Preventing Tire Blowouts in the Summer Heat
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Monitoring tire pressure is a key element to proper vehicle maintenance for fleet drivers. And now that summer has arrived, monitoring tire pressure should be an even bigger focus due to the number of tire blowouts that occur as a result of the summer heat.
But this doesn’t mean that blowouts occur only when summer arrives. Fleet drivers should keep proper tire evaluation in mind year-round, which begins with making sure the tires of a vehicle are at their ideal operating pressure.
“If the air pressure is correct for the load, then the weather should have a minimal effect on the condition of the tire,” said Kevin Rohlwing, senior vice president of training for the Tire Industry Association. “However, when a tire is underinflated and therefore overloaded, hot weather increases the amount of internal heat that builds up as a result of the overflexing.”
Tire tread separation occurs when internal heat reaches its limits, and the bonds between the belts of the tire and the casing break down. This could lead to the deterioration of the tire’s belt package or the separation of the belts from the casing of the tire.
Any tire that operates with less than its recommended operating pressure — 80% — is more likely to fail in higher temperatures. However, a tire can still fail in colder temperatures, said Rohlwing. If the tire has not reached its recommended operating pressure, it could still fail, but would take longer because the cold air flow keeps temperatures down.
“A few pounds underinflated in the winter where all of the driving is local won’t experience as much degradation as the same tire in hot weather about to embark on a long highway trip,” said Rohlwing. “Underinflated tires on fully-loaded vehicles during summer road trips can experience enough degradation to fail within hours if the pressure is too low.”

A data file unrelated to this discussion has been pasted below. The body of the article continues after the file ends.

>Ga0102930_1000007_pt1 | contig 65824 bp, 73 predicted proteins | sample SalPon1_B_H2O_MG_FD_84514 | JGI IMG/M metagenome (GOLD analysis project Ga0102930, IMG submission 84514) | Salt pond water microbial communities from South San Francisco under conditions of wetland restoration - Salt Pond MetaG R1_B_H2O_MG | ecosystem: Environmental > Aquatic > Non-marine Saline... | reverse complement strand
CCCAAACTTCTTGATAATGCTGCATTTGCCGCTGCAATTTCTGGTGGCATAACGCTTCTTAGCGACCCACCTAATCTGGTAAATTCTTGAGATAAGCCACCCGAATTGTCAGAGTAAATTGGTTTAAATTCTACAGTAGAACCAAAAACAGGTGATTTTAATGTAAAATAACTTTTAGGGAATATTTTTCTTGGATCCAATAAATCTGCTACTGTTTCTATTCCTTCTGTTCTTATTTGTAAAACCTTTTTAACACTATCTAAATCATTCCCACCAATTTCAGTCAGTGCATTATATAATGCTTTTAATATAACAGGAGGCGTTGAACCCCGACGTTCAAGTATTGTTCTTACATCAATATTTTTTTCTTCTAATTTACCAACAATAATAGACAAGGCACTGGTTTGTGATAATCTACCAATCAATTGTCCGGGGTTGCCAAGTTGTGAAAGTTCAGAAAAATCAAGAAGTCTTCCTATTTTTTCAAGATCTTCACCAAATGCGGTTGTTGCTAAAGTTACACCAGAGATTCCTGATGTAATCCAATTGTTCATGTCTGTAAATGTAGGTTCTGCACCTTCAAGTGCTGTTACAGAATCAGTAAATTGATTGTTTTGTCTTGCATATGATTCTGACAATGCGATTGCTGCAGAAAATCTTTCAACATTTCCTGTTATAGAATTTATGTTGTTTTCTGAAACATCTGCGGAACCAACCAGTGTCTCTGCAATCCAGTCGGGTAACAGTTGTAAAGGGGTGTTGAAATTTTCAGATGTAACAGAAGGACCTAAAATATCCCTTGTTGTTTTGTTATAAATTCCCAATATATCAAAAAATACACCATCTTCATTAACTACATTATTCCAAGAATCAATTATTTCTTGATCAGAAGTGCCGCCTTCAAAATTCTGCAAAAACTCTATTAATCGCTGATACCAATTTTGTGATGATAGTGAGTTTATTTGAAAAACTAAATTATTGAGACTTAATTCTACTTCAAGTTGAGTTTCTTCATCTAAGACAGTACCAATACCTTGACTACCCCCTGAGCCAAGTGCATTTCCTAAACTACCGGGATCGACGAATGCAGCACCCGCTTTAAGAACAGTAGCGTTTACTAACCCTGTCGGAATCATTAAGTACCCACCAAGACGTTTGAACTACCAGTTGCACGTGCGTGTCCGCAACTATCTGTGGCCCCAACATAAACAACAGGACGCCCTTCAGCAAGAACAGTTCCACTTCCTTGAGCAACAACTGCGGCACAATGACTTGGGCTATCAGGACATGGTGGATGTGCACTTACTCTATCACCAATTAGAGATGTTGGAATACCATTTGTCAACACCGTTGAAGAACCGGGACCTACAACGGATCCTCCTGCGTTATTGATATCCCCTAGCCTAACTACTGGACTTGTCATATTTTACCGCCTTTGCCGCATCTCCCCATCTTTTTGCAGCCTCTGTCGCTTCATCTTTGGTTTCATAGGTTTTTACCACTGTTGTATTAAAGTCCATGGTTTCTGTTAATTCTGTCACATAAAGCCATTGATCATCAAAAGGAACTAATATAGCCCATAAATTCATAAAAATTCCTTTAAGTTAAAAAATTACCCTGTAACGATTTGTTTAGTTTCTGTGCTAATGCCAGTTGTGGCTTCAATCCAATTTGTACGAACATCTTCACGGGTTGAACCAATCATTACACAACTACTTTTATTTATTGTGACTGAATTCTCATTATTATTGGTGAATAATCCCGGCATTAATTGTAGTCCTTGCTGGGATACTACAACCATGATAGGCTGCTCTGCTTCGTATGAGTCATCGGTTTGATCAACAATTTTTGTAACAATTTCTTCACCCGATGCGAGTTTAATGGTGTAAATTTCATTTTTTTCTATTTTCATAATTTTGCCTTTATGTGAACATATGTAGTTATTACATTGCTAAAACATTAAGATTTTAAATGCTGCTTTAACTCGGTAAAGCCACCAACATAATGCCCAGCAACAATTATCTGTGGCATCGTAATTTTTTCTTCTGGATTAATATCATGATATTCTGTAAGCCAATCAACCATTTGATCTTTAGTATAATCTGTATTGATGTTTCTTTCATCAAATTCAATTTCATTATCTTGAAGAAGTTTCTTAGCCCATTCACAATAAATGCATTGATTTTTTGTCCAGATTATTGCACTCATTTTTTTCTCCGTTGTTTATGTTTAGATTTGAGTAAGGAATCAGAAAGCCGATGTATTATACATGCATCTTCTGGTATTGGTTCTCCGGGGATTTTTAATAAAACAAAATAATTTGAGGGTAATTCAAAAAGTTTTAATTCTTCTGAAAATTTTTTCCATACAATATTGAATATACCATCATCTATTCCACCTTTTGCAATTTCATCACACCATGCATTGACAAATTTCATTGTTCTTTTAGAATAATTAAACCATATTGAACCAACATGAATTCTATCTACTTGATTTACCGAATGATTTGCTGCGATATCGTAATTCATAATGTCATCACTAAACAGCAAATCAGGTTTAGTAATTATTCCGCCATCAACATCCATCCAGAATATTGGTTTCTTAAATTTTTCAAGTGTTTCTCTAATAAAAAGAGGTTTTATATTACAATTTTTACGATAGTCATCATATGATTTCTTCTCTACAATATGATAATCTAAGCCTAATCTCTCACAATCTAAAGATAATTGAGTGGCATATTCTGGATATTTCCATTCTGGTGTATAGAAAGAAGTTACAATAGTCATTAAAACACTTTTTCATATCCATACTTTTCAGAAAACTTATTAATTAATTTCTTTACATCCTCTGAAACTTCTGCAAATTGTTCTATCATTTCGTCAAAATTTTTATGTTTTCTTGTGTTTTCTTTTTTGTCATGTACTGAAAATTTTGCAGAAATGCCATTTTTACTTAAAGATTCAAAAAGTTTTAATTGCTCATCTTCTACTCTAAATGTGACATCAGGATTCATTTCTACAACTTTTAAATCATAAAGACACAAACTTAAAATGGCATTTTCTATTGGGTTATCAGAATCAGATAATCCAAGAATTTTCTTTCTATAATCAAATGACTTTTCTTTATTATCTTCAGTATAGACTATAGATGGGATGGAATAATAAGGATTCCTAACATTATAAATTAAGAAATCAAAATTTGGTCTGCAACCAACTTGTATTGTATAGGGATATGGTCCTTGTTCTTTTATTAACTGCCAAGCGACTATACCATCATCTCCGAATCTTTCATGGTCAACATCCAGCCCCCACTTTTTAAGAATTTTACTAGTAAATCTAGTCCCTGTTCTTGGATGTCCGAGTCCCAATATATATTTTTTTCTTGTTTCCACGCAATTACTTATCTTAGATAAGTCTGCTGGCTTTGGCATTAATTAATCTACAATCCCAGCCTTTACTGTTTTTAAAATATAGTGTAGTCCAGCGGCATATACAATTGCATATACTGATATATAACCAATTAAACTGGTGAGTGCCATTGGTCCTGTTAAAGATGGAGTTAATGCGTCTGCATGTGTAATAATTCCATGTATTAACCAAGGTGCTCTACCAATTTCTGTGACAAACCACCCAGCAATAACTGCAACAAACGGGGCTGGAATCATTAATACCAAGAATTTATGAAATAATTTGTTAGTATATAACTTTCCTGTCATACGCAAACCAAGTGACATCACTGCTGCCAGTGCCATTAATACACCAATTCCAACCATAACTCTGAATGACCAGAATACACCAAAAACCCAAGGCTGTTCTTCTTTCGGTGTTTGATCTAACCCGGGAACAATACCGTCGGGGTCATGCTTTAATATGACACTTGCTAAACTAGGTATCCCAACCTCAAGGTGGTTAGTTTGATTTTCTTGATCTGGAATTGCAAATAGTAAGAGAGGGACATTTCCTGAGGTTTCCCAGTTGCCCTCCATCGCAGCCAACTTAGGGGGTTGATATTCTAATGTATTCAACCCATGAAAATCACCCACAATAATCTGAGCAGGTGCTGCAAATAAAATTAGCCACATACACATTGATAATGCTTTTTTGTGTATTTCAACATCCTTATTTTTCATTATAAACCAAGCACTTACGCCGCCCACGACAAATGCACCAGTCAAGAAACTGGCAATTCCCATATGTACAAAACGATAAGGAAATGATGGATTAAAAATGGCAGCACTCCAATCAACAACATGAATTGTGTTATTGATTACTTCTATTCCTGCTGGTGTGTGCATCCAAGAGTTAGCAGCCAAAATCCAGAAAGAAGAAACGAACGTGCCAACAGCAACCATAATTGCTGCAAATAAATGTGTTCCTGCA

A tire that is inflated properly can flex enough to adapt to changes in the road surface, but not so much that it generates excessive levels of heat, according to Rohlwing.
Because tire pressure is so important, a fleet driver needs to check his or her tires daily. However, the best time to check a tire is when it has reached its ambient temperature. This is when the tire is the same temperature as the air. The best time to check inflation is first thing in the morning, which is when ambient temperatures are lowest, said Rohlwing.
In the heat, it can take up to three to four hours for the tire to reach its ambient temperature after a vehicle has operated for several hours.“If inflation pressure is checked hot, the pressures should be higher than the recommended level,” said Rohlwing.
When the tire has reached its ambient level and a fleet driver has determined that a tire needs to be filled to its recommended operating pressure, he or she can then inflate the tire appropriately. But, as with monitoring pressure, there are caveats to the inflating process.
“It’s a good idea to have some type of dryer or a way to limit the moisture in air lines to avoid inflating tires with moist air,” said Rohlwing. “Compressors should be drained more often and daily if necessary.”
If there is an excess of moisture in the air line, the rim of the tire can corrode and ultimately damage it.
Temperature is unrelated to the inflation process, Rohlwing noted. Improperly inflating tires possess risks in any kind of weather.